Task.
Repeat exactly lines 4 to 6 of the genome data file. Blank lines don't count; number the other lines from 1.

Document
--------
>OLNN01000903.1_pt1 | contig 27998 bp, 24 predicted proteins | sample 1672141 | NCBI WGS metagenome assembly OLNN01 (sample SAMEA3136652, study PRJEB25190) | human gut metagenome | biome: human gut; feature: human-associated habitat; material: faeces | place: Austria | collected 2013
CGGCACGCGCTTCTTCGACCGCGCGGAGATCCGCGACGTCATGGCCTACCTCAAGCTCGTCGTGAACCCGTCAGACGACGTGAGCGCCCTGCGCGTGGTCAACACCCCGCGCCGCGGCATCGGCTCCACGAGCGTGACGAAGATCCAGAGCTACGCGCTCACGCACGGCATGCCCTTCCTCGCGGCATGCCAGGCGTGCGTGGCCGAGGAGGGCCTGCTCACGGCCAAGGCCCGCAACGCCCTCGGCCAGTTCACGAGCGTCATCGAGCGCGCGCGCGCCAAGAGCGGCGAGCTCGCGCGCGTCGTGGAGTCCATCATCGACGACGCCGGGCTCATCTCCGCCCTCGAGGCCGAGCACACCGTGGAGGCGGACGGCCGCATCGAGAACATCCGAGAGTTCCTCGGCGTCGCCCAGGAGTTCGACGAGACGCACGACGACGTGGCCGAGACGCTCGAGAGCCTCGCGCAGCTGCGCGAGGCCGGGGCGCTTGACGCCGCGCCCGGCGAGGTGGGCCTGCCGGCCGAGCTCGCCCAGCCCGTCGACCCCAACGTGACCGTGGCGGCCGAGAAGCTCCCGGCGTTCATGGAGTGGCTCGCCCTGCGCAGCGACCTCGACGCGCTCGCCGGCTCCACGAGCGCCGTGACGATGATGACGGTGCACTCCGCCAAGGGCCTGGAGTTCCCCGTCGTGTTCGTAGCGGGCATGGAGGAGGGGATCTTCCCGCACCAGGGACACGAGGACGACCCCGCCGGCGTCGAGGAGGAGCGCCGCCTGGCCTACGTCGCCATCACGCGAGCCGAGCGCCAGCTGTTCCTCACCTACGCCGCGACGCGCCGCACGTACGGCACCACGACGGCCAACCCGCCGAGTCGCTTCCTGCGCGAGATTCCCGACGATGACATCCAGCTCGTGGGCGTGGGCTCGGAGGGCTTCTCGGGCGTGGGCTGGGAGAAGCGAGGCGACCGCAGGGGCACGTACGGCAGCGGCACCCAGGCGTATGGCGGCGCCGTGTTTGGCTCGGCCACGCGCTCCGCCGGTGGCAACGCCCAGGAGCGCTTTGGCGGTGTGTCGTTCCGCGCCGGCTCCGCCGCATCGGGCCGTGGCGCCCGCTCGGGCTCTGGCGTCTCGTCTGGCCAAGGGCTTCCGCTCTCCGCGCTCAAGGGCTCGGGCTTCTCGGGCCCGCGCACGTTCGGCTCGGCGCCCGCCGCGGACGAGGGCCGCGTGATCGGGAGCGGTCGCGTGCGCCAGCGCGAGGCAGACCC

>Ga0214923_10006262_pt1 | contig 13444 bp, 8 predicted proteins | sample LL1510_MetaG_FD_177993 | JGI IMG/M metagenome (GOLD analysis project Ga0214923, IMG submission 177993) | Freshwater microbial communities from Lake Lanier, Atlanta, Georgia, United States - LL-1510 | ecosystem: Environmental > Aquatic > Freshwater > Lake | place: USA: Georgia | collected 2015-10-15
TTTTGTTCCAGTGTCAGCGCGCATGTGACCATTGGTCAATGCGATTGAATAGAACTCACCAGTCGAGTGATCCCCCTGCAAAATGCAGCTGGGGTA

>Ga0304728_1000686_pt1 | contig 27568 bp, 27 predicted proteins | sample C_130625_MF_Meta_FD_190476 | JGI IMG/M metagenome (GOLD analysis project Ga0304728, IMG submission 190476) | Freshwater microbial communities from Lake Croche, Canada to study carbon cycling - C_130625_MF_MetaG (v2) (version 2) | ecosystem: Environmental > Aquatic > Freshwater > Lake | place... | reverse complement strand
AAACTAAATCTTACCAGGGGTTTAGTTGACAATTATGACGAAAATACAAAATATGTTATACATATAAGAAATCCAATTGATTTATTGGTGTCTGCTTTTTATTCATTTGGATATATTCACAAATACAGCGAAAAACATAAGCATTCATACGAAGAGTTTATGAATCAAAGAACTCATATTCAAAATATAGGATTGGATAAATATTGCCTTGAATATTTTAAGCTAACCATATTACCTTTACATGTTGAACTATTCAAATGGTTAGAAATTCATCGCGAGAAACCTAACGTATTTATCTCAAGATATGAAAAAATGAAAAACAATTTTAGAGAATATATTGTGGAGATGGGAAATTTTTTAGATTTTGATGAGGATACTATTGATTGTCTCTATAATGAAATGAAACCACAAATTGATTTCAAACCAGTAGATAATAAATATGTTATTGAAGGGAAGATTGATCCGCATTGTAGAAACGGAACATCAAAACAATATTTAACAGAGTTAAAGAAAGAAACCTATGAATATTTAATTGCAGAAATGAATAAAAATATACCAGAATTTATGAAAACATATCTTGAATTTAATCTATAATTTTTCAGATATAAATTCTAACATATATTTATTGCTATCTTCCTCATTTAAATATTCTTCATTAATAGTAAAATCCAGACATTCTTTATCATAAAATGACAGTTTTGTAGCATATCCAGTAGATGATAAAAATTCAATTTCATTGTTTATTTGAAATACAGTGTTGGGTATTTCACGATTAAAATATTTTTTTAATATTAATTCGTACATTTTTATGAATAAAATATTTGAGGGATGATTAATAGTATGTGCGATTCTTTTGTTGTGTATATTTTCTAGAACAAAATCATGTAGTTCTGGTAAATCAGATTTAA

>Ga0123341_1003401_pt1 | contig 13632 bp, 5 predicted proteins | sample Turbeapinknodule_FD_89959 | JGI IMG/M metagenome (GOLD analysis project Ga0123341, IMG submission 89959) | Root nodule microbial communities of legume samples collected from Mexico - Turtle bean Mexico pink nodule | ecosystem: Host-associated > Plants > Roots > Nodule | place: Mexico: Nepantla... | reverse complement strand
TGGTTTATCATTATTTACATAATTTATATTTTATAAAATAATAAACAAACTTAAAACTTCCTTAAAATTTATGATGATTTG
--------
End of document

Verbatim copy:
TTTTGTTCCAGTGTCAGCGCGCATGTGACCATTGGTCAATGCGATTGAATAGAACTCACCAGTCGAGTGATCCCCCTGCAAAATGCAGCTGGGGTA

>Ga0304728_1000686_pt1 | contig 27568 bp, 27 predicted proteins | sample C_130625_MF_Meta_FD_190476 | JGI IMG/M metagenome (GOLD analysis project Ga0304728, IMG submission 190476) | Freshwater microbial communities from Lake Croche, Canada to study carbon cycling - C_130625_MF_MetaG (v2) (version 2) | ecosystem: Environmental > Aquatic > Freshwater > Lake | place... | reverse complement strand
AAACTAAATCTTACCAGGGGTTTAGTTGACAATTATGACGAAAATACAAAATATGTTATACATATAAGAAATCCAATTGATTTATTGGTGTCTGCTTTTTATTCATTTGGATATATTCACAAATACAGCGAAAAACATAAGCATTCATACGAAGAGTTTATGAATCAAAGAACTCATATTCAAAATATAGGATTGGATAAATATTGCCTTGAATATTTTAAGCTAACCATATTACCTTTACATGTTGAACTATTCAAATGGTTAGAAATTCATCGCGAGAAACCTAACGTATTTATCTCAAGATATGAAAAAATGAAAAACAATTTTAGAGAATATATTGTGGAGATGGGAAATTTTTTAGATTTTGATGAGGATACTATTGATTGTCTCTATAATGAAATGAAACCACAAATTGATTTCAAACCAGTAGATAATAAATATGTTATTGAAGGGAAGATTGATCCGCATTGTAGAAACGGAACATCAAAACAATATTTAACAGAGTTAAAGAAAGAAACCTATGAATATTTAATTGCAGAAATGAATAAAAATATACCAGAATTTATGAAAACATATCTTGAATTTAATCTATAATTTTTCAGATATAAATTCTAACATATATTTATTGCTATCTTCCTCATTTAAATATTCTTCATTAATAGTAAAATCCAGACATTCTTTATCATAAAATGACAGTTTTGTAGCATATCCAGTAGATGATAAAAATTCAATTTCATTGTTTATTTGAAATACAGTGTTGGGTATTTCACGATTAAAATATTTTTTTAATATTAATTCGTACATTTTTATGAATAAAATATTTGAGGGATGATTAATAGTATGTGCGATTCTTTTGTTGTGTATATTTTCTAGAACAAAATCATGTAGTTCTGGTAAATCAGATTTAA